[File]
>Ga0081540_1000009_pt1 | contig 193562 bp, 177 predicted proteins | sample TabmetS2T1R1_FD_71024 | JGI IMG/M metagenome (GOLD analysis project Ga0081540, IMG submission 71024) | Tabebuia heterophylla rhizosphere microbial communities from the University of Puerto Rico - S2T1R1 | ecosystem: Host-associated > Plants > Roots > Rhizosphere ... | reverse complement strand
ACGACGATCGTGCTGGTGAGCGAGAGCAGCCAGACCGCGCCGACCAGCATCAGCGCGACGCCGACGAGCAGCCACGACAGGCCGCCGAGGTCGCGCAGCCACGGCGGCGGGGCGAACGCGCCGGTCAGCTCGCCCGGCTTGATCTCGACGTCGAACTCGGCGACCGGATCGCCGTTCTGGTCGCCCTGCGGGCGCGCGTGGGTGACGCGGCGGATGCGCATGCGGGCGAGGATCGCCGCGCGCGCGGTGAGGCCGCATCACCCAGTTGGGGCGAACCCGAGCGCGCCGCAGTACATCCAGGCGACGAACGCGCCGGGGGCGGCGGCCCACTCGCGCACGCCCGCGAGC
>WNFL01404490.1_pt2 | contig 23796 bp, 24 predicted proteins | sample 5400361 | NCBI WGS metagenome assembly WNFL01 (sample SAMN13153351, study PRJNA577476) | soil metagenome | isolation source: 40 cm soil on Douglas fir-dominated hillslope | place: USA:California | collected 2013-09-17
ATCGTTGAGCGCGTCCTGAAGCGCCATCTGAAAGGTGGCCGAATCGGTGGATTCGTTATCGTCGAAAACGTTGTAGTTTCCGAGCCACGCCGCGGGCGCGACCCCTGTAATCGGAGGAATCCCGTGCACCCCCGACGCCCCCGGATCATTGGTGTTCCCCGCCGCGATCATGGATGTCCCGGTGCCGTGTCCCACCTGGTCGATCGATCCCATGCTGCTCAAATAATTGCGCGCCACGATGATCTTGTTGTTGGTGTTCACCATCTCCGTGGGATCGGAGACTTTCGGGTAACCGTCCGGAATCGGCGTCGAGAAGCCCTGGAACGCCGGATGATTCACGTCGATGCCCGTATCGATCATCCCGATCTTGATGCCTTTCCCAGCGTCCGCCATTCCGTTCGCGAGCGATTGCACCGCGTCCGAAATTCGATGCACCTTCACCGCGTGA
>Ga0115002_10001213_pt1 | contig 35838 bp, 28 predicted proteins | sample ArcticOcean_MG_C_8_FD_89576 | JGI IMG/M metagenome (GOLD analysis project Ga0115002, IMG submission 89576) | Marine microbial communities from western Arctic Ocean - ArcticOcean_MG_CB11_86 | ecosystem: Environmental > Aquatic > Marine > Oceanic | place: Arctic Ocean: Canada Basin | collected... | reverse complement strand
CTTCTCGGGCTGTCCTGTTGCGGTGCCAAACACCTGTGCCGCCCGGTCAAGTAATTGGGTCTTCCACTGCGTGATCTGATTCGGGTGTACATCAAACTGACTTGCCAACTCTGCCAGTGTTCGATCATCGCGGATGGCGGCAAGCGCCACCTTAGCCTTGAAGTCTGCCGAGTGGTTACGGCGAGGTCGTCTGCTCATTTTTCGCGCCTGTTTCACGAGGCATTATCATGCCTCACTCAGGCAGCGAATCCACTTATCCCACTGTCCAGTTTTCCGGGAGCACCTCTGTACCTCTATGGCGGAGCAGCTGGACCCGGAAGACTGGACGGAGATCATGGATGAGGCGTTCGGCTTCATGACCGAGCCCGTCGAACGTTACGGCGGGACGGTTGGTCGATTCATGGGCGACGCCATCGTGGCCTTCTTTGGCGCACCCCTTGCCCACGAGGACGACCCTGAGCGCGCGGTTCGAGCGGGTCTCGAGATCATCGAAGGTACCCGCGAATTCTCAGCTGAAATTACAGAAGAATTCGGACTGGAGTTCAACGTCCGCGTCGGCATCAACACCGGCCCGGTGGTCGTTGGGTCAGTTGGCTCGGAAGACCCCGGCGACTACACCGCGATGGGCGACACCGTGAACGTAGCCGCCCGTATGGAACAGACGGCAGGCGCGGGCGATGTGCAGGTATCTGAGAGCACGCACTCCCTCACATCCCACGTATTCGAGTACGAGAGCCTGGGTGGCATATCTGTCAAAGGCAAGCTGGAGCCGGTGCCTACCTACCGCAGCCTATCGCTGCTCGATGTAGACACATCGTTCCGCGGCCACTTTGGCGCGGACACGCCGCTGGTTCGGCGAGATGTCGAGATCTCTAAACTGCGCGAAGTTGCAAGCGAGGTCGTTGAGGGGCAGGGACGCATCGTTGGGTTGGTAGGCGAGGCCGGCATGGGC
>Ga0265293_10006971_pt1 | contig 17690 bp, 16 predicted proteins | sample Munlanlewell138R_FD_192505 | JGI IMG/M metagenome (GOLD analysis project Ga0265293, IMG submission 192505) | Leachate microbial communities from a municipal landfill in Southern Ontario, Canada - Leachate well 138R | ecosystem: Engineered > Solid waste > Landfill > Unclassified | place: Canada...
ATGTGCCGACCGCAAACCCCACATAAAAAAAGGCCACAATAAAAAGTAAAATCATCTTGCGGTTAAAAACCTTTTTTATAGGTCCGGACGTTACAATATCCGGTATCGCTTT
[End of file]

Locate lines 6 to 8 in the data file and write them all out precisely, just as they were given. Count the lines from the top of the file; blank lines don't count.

CTTCTCGGGCTGTCCTGTTGCGGTGCCAAACACCTGTGCCGCCCGGTCAAGTAATTGGGTCTTCCACTGCGTGATCTGATTCGGGTGTACATCAAACTGACTTGCCAACTCTGCCAGTGTTCGATCATCGCGGATGGCGGCAAGCGCCACCTTAGCCTTGAAGTCTGCCGAGTGGTTACGGCGAGGTCGTCTGCTCATTTTTCGCGCCTGTTTCACGAGGCATTATCATGCCTCACTCAGGCAGCGAATCCACTTATCCCACTGTCCAGTTTTCCGGGAGCACCTCTGTACCTCTATGGCGGAGCAGCTGGACCCGGAAGACTGGACGGAGATCATGGATGAGGCGTTCGGCTTCATGACCGAGCCCGTCGAACGTTACGGCGGGACGGTTGGTCGATTCATGGGCGACGCCATCGTGGCCTTCTTTGGCGCACCCCTTGCCCACGAGGACGACCCTGAGCGCGCGGTTCGAGCGGGTCTCGAGATCATCGAAGGTACCCGCGAATTCTCAGCTGAAATTACAGAAGAATTCGGACTGGAGTTCAACGTCCGCGTCGGCATCAACACCGGCCCGGTGGTCGTTGGGTCAGTTGGCTCGGAAGACCCCGGCGACTACACCGCGATGGGCGACACCGTGAACGTAGCCGCCCGTATGGAACAGACGGCAGGCGCGGGCGATGTGCAGGTATCTGAGAGCACGCACTCCCTCACATCCCACGTATTCGAGTACGAGAGCCTGGGTGGCATATCTGTCAAAGGCAAGCTGGAGCCGGTGCCTACCTACCGCAGCCTATCGCTGCTCGATGTAGACACATCGTTCCGCGGCCACTTTGGCGCGGACACGCCGCTGGTTCGGCGAGATGTCGAGATCTCTAAACTGCGCGAAGTTGCAAGCGAGGTCGTTGAGGGGCAGGGACGCATCGTTGGGTTGGTAGGCGAGGCCGGCATGGGC
>Ga0265293_10006971_pt1 | contig 17690 bp, 16 predicted proteins | sample Munlanlewell138R_FD_192505 | JGI IMG/M metagenome (GOLD analysis project Ga0265293, IMG submission 192505) | Leachate microbial communities from a municipal landfill in Southern Ontario, Canada - Leachate well 138R | ecosystem: Engineered > Solid waste > Landfill > Unclassified | place: Canada...
ATGTGCCGACCGCAAACCCCACATAAAAAAAGGCCACAATAAAAAGTAAAATCATCTTGCGGTTAAAAACCTTTTTTATAGGTCCGGACGTTACAATATCCGGTATCGCTTT